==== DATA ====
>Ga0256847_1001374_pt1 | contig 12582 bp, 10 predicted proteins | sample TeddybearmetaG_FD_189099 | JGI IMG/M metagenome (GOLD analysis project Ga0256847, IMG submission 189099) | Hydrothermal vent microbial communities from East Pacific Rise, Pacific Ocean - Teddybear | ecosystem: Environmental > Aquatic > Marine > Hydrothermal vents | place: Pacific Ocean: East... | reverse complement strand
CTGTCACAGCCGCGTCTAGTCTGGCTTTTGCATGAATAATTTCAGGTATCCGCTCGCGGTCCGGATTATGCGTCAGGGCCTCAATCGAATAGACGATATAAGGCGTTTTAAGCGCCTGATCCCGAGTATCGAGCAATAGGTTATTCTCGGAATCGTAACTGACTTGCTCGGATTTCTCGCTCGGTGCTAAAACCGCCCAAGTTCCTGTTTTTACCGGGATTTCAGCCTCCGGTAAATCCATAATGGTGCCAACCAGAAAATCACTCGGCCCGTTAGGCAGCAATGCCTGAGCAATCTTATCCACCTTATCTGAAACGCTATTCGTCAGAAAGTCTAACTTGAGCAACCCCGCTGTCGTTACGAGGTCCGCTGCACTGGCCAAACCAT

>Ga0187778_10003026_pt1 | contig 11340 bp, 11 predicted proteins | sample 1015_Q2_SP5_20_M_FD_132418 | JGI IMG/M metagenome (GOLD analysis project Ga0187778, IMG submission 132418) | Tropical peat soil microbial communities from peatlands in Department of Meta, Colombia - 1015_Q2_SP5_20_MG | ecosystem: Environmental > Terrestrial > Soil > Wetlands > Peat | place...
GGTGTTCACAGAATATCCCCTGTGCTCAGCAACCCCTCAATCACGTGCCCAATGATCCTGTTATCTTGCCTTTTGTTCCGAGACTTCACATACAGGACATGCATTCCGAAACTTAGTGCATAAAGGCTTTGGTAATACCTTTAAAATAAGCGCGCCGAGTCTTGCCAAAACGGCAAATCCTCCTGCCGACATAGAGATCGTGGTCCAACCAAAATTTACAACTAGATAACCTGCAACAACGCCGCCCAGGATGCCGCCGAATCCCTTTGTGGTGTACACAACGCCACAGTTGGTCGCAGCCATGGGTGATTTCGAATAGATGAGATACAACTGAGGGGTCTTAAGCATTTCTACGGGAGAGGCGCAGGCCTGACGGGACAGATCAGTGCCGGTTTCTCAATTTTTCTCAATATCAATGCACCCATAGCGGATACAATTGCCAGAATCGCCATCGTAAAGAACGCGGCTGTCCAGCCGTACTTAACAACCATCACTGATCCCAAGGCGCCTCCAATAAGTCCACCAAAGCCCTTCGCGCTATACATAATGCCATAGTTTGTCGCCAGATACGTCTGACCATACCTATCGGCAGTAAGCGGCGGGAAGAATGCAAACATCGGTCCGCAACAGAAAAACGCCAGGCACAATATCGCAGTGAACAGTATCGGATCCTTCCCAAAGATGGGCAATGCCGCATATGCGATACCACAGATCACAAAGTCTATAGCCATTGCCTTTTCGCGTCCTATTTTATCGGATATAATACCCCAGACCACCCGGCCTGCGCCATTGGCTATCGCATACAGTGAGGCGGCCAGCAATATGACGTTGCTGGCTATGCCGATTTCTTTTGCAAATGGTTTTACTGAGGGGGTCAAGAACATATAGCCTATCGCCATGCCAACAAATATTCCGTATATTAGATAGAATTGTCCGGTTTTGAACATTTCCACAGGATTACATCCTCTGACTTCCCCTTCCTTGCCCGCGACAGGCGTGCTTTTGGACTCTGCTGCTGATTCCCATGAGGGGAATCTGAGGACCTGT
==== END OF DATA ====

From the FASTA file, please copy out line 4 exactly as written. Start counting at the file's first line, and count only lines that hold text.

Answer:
GGTGTTCACAGAATATCCCCTGTGCTCAGCAACCCCTCAATCACGTGCCCAATGATCCTGTTATCTTGCCTTTTGTTCCGAGACTTCACATACAGGACATGCATTCCGAAACTTAGTGCATAAAGGCTTTGGTAATACCTTTAAAATAAGCGCGCCGAGTCTTGCCAAAACGGCAAATCCTCCTGCCGACATAGAGATCGTGGTCCAACCAAAATTTACAACTAGATAACCTGCAACAACGCCGCCCAGGATGCCGCCGAATCCCTTTGTGGTGTACACAACGCCACAGTTGGTCGCAGCCATGGGTGATTTCGAATAGATGAGATACAACTGAGGGGTCTTAAGCATTTCTACGGGAGAGGCGCAGGCCTGACGGGACAGATCAGTGCCGGTTTCTCAATTTTTCTCAATATCAATGCACCCATAGCGGATACAATTGCCAGAATCGCCATCGTAAAGAACGCGGCTGTCCAGCCGTACTTAACAACCATCACTGATCCCAAGGCGCCTCCAATAAGTCCACCAAAGCCCTTCGCGCTATACATAATGCCATAGTTTGTCGCCAGATACGTCTGACCATACCTATCGGCAGTAAGCGGCGGGAAGAATGCAAACATCGGTCCGCAACAGAAAAACGCCAGGCACAATATCGCAGTGAACAGTATCGGATCCTTCCCAAAGATGGGCAATGCCGCATATGCGATACCACAGATCACAAAGTCTATAGCCATTGCCTTTTCGCGTCCTATTTTATCGGATATAATACCCCAGACCACCCGGCCTGCGCCATTGGCTATCGCATACAGTGAGGCGGCCAGCAATATGACGTTGCTGGCTATGCCGATTTCTTTTGCAAATGGTTTTACTGAGGGGGTCAAGAACATATAGCCTATCGCCATGCCAACAAATATTCCGTATATTAGATAGAATTGTCCGGTTTTGAACATTTCCACAGGATTACATCCTCTGACTTCCCCTTCCTTGCCCGCGACAGGCGTGCTTTTGGACTCTGCTGCTGATTCCCATGAGGGGAATCTGAGGACCTGT